Cybercriminals are using CAPTCHA tests to break into enterprise Office 365 accounts
Cybersecurity specialists have detected an attack in which threat actors steal Office 365 access credentials using CAPTCHA tests, usually used to determine whether the users of a website are humans or automated programs (bots). In previous attacks, malicious hackers have proven capable of using these tools to bypass automated tracking systems.
The goal of this attack is to use three CAPTCHA controls to redirect users to a fake Microsoft Office 365 login page.
According to the experts at the Menlo Security firm, threat actors try to make this phishing site look as real as possible, as users often associate CAPTCHA tests with the security of their information. This attack also allows hackers to bypass automated tracking systems that try to locate phishing attacks on the network.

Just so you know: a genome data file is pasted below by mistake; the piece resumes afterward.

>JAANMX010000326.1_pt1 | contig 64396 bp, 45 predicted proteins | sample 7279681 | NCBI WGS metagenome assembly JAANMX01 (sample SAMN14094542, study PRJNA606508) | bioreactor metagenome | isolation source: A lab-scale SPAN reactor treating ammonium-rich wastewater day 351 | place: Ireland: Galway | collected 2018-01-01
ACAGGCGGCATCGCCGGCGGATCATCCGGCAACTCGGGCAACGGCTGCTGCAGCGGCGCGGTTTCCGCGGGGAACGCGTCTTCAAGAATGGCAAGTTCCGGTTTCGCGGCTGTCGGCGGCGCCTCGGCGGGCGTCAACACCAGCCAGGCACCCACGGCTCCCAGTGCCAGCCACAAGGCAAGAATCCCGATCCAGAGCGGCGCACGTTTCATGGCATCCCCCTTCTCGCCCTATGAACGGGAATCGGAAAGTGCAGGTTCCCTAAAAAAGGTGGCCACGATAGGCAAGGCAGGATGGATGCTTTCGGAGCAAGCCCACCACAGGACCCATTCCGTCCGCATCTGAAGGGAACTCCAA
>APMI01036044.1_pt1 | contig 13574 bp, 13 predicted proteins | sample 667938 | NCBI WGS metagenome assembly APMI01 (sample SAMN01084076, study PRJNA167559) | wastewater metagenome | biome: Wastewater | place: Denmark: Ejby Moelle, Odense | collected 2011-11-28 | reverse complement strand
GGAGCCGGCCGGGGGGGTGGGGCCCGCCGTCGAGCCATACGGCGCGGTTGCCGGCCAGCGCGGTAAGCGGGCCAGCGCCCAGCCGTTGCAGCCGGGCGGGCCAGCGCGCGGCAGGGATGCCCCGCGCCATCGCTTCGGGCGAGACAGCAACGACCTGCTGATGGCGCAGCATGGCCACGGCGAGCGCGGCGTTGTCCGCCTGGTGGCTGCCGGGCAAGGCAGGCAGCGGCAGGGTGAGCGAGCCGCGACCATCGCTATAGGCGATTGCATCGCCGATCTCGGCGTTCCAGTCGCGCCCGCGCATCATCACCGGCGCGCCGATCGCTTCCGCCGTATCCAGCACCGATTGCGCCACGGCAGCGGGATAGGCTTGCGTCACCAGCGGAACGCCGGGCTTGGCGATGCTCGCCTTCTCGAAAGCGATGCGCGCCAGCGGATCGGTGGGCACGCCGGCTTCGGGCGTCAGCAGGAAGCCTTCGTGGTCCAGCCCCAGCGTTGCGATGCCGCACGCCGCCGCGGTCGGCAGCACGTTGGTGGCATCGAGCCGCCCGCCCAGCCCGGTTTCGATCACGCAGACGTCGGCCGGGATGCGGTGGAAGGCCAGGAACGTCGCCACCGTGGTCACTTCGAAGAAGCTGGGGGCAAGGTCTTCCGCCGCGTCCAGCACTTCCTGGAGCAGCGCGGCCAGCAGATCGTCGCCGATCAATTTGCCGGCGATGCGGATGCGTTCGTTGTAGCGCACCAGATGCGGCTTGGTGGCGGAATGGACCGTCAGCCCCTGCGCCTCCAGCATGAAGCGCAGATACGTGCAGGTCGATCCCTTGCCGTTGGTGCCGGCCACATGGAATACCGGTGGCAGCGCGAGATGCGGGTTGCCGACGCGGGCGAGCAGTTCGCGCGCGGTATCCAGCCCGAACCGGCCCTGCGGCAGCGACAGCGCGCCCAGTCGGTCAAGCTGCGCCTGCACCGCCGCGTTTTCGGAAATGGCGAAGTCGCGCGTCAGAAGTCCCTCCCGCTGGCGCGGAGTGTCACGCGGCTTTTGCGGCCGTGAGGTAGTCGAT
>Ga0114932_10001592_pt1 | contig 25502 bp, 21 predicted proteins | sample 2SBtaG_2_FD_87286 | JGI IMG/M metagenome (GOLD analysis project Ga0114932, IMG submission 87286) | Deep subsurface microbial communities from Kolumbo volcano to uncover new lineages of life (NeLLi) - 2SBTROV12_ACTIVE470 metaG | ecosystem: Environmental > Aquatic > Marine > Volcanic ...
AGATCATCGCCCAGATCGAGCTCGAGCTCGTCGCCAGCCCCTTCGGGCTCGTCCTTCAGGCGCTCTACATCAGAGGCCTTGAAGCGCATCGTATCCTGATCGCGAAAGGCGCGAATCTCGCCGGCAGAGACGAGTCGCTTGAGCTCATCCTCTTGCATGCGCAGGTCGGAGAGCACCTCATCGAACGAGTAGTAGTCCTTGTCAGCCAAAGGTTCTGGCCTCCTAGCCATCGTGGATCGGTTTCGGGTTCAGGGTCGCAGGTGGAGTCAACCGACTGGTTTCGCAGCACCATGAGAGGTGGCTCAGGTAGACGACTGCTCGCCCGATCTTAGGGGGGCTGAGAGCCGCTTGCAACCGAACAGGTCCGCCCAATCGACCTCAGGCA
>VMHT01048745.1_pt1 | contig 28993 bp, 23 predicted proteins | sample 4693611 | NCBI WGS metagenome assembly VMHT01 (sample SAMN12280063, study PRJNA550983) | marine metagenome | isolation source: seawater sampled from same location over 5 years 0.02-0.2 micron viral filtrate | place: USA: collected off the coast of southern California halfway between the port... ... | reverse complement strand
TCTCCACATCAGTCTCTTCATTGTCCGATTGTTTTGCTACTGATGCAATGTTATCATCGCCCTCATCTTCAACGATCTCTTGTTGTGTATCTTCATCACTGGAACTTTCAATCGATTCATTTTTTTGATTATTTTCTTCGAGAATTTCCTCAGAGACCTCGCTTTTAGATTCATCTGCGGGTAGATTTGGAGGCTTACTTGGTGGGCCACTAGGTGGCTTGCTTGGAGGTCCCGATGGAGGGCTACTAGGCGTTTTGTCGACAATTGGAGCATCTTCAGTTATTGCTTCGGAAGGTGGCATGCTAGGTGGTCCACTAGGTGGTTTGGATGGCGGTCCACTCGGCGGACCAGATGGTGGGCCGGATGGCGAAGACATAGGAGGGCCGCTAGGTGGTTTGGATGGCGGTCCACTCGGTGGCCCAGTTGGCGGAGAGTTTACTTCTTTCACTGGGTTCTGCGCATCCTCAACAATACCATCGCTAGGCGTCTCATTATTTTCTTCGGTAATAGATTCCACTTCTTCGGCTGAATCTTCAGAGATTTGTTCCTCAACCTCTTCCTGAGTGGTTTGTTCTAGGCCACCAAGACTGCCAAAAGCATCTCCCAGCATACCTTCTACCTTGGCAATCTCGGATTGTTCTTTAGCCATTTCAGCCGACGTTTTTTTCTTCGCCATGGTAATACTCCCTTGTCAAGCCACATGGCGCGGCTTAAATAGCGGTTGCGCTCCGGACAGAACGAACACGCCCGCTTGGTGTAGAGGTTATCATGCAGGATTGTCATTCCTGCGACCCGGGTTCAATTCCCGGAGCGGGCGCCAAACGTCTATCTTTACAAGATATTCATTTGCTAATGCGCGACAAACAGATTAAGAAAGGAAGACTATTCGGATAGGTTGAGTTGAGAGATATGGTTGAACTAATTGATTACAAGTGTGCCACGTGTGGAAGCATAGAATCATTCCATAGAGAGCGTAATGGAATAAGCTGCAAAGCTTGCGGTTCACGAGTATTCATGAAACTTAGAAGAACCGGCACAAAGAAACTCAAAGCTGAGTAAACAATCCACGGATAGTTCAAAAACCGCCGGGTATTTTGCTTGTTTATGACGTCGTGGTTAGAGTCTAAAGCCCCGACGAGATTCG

The implementation of multiple CAPTCHA tests is common, because in case the first challenge is defeated, the rest can function as a better security measure, employing different images. In this case, the user is redirected to a second CAPTCHA that requires them to select, for example, all the image tiles that match bikes, followed by a third CAPTCHA that asks them to identify another image.
In the attack, users who pass all CAPTCHA tests implemented by threat actors are redirected to a phishing site disguised as an Office 365 login page, where their credentials will be extracted. Malicious hackers have previously used similar attacks to access Microsoft accounts. Months ago security specialists also detected a phishing campaign using sites disguised as subpoenas delivering site but actually was stealing Office 365 users’ credentials.
According to the researchers, this phishing campaign shows that cybercriminals keep improving their tactics aiming to steal victims’ credentials.